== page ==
We humans have been trying to understand each other since the time of the ancient Greeks when the physician, Hippocrates, decided that different temperaments were caused by different “humors” or body fluids. He characterized four temperaments as Choleric, Melancholic, Sanguine, and Phlegmatic.
• Modern keys for unlocking the mysteries of personality
A better researched source for the twenty-first century is the MBTI.®It is the most widely used and respected way for people to better understand themselves and their needs. This knowledge can enhance the way we re-energize, how we communicate, and how we make decisions. As we gain a deeper understanding of ourselves, we can build the foundation for greater self-confidence. We humans and our personalities are very complex, too complicated for predicting career or marriage happiness. Yet, the MBTI® is an incredible asset for developingself-knowledge and interpersonal skills that can lead to success in interactions with others.
• Enhancing relationships
• Increasing influence
Perhaps the best aspect of the MBTI® is that the more we become aware of our preferences, the more we gain an awareness of others’ uniquenesses and how we can be more effective with them. This becomes a special advantage for relating to the significant people in our lives. Experiences with the instrument can increase recognition of more productive ways for influencing others, facilitating change, and managing conflict. One of the most usefulaspects of the MBTI® experience is that, as we grow in our self-awareness, we become astute in noticing the preferences of others, enabling us to increase our ability to persuade, be articulate, compelling, and make a positive difference in the lives of others.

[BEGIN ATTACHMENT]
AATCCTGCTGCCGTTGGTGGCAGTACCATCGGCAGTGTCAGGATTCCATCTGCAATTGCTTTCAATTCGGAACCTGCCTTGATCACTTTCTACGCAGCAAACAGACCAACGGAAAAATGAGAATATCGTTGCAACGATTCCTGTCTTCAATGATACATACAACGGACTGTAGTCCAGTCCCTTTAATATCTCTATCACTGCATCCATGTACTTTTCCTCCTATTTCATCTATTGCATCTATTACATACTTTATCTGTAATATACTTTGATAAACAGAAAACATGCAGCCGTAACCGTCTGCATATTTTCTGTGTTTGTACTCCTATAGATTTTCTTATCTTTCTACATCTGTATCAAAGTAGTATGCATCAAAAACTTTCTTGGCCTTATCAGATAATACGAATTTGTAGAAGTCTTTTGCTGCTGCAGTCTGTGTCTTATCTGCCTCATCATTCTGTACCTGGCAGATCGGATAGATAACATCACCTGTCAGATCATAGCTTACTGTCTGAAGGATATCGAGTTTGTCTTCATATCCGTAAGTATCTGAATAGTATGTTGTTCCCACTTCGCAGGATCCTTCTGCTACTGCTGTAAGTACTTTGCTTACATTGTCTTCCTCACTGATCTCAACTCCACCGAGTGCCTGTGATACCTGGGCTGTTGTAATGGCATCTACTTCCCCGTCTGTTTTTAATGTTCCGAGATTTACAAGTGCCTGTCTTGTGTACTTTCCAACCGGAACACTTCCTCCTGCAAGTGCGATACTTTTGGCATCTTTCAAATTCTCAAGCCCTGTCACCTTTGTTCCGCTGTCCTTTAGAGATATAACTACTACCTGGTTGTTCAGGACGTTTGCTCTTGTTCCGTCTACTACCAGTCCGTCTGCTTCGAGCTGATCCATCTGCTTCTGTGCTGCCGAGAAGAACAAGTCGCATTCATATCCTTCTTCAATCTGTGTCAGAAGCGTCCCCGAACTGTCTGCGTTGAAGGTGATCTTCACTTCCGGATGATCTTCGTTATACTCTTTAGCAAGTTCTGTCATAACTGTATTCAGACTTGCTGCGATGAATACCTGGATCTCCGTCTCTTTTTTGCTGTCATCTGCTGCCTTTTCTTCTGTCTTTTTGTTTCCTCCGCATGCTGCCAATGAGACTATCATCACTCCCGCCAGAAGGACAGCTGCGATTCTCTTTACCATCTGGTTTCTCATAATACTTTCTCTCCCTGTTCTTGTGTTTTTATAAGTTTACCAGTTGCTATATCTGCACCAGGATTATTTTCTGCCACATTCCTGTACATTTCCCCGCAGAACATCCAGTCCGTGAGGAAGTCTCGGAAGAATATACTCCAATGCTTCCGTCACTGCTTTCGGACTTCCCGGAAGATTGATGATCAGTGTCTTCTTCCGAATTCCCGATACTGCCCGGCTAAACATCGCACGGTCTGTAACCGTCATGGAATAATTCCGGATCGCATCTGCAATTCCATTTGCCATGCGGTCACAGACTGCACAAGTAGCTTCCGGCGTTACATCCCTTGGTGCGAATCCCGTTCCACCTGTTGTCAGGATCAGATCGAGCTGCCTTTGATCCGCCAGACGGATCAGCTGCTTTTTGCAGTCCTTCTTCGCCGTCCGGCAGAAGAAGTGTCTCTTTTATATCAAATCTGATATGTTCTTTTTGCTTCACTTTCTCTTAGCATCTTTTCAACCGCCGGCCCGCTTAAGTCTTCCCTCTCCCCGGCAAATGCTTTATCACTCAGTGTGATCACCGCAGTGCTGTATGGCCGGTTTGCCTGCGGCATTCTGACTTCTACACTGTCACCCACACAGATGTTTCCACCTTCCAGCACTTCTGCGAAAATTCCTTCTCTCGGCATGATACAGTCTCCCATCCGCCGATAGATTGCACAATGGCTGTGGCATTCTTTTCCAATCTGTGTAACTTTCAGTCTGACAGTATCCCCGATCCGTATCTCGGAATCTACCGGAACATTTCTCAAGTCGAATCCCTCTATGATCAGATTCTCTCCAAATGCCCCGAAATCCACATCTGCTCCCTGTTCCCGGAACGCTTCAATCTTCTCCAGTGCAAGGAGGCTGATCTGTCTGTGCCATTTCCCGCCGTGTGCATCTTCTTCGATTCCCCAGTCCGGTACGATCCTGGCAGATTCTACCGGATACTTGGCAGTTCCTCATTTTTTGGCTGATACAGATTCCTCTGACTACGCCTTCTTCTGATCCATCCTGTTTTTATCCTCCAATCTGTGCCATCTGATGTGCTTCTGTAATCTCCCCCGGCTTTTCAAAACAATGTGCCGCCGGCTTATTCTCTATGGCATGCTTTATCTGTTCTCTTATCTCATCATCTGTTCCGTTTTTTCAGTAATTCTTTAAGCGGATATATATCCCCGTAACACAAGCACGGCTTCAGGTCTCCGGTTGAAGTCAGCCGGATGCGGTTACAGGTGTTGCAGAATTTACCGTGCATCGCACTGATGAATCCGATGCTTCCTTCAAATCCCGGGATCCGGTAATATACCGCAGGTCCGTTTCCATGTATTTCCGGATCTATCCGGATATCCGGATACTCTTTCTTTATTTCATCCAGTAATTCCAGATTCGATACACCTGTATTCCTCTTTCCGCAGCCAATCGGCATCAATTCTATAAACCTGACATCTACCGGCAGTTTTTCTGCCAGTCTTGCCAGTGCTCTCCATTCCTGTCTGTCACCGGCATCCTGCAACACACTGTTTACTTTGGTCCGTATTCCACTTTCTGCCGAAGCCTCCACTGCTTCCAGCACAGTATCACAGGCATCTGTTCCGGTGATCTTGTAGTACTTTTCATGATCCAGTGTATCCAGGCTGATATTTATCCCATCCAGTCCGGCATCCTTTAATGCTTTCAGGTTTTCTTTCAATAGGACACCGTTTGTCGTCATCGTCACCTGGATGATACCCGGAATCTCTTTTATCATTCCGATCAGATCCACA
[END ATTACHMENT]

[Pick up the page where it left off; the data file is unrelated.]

In Chapter 7 of her book, Grandparents Are for Making Memories, Zelma lends insight into the value of observing and gaining a perspective of young personalities. Dr. Z’s graphic below is featured on page 244 and can be especially helpful in assessing abilities and skills.